Eat & Drink

How to Dine out for Less

Updated: Jun 25, 2011 16:44
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I like to cook, but I find that it’s occasionally worth it to pay someone else to do it for me. I’m talking about dining out, people, living in style. But those costs can add up, and restaurants trick you into spending more (hey, they’re businesses). Here are some ways to eat your dinner in a fancy restaurant when you’re on a budget:

Snack Beforehand

This is good on several levels. It’ll keep you from breaking down from starvation and ordering an appetizer, whether you’re waiting for a table in a lounge or bar area or you’re sitting at the table and fall for the first fried hors d’oeurvres you spot after opening the menu.

Ask about Smaller Orders

The smaller the plate, the less you (should) pay. Some restaurants offer half, small, or “lunch” orders of entrees at 2/3 or so of the price. Failing that, perhaps a less expensive appetizer, salad, or assortment of sides appeals to you. Don’t stress out over finding the best deal on the menu, though; restaurants overcharge for everything—you’re paying extra for someone else to cook it, make it pretty, and bring it to your (hopefully clean) table.

Don’t Get the Special

The special is usually what restaurants are trying to get rid of before it expires. So not only is it not the freshest, tastiest food available; it’s also got that “special” title so you’ll be charged more for it. Sometimes it’s merely a marked-up version of a dish that’s already on the menu.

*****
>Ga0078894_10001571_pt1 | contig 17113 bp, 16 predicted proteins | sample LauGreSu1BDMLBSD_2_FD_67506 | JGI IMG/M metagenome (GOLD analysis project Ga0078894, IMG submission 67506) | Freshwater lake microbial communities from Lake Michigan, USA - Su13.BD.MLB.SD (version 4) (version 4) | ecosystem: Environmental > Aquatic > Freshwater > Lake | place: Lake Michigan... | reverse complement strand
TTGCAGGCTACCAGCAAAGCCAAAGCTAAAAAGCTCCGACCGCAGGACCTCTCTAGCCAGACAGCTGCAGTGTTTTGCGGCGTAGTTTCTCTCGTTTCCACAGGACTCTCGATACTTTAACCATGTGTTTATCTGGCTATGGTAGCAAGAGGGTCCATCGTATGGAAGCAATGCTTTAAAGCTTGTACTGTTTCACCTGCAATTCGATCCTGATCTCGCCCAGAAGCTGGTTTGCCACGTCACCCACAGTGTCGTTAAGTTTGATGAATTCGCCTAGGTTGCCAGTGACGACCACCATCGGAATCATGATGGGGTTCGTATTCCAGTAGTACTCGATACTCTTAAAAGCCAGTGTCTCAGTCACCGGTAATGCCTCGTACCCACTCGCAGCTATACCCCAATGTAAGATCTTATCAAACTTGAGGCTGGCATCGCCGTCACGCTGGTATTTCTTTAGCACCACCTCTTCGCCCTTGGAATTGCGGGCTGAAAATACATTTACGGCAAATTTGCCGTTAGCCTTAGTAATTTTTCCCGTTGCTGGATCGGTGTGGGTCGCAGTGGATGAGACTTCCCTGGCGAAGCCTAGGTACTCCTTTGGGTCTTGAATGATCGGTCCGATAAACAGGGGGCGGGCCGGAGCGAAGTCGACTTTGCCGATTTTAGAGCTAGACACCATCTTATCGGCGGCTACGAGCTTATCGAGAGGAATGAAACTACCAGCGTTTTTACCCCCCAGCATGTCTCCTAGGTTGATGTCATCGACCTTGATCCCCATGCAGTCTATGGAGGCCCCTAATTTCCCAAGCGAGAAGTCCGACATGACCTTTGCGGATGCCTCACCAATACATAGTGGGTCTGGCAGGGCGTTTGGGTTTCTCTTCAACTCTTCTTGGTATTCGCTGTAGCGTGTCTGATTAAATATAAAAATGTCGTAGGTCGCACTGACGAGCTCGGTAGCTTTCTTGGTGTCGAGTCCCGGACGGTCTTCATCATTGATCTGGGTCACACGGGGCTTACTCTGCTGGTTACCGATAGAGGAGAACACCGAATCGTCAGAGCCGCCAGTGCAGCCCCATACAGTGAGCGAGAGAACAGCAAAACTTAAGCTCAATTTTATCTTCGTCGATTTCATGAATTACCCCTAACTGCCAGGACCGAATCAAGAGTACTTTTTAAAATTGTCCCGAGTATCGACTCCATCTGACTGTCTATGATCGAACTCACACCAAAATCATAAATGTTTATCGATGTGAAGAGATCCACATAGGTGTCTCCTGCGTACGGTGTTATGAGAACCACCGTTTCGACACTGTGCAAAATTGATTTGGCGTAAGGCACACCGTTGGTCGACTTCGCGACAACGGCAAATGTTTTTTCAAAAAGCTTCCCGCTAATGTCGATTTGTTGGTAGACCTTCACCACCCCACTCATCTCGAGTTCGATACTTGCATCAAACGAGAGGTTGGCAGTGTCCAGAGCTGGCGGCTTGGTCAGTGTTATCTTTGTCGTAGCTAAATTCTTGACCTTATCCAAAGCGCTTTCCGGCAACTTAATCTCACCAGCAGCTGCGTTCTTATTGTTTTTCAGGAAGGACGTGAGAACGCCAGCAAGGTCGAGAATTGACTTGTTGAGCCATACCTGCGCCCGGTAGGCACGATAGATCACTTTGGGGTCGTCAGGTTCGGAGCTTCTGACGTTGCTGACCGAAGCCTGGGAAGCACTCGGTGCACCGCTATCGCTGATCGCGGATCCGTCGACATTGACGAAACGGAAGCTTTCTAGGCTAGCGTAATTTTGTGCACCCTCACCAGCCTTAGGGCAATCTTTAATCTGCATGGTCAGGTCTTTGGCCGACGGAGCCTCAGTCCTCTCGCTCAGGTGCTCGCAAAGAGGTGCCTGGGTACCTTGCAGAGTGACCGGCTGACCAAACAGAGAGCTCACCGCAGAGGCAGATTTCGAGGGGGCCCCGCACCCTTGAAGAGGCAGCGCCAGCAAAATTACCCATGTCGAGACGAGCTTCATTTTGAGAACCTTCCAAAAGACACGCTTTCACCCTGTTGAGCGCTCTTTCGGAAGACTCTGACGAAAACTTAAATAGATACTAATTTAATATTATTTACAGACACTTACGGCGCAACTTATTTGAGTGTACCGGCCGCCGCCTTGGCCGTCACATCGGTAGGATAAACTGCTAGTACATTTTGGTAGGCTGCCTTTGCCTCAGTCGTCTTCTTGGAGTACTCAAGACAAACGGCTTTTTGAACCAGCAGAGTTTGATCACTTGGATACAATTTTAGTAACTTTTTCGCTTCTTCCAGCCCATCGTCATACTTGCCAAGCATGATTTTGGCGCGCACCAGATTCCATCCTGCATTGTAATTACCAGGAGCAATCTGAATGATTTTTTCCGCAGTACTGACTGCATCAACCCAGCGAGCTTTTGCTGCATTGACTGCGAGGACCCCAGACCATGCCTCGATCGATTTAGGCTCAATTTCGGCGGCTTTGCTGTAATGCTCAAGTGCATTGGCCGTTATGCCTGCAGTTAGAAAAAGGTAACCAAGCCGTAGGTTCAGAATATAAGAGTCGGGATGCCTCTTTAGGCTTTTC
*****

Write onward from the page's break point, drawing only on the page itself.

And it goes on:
Skip the Salt

This is a tough one, but try to avoid a salt-packed meal. You’ll be so thirsty because of it that you’ll order more drinks than you might otherwise. Not a problem if you only drink tap water, but if you prefer pop or booze, refills probably cost extra.

Have a Drink or Dessert

But not both. Heck, not either if you don’t feel like you have to! Wait till you get home to make a batch of cookies or uncork that bottle of wine. Livin’ large on the cheap, y’all!

Box It Up

This tip is often indicated for weight loss, but it works for cash gain, too. Ask to wrap half of your meal to go. Then the $15 you spent on dinner averages out to $7.50 each for dinner and lunch the next day. Choose a restaurant you know you like, too, so you don’t force yourself to eat something you don’t like. Dining out’s not such a budgetary sin now, huh?

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Sarah M. Smart - Red-Light Special

Sarah M. Smart - Red-Light Special

Sarah M. Smart was summoned into being on a distant ice cream planet
through an unholy union of Two-Buck Chuck and unicorns. They sent her to Indianapolis and then the University of Missouri's School of Journalism
to spread peace and big hair. Perpetually in mourning for the comma, she
has worked for a variety of print media, including Indianapolis
Monthly
, Global Journalist, and Vox. Since moving
to San Francisco for the booming dumpster-diving scene, she has been an
online operative for such fine folks as Horoscope.com , Neo-Factory, and
Academy of Art University. After a day of cat-feeding, hat-making,
dog-walking, vegan baking, and daydreaming about marrying rich, all she
wants is a margarita as big as her face.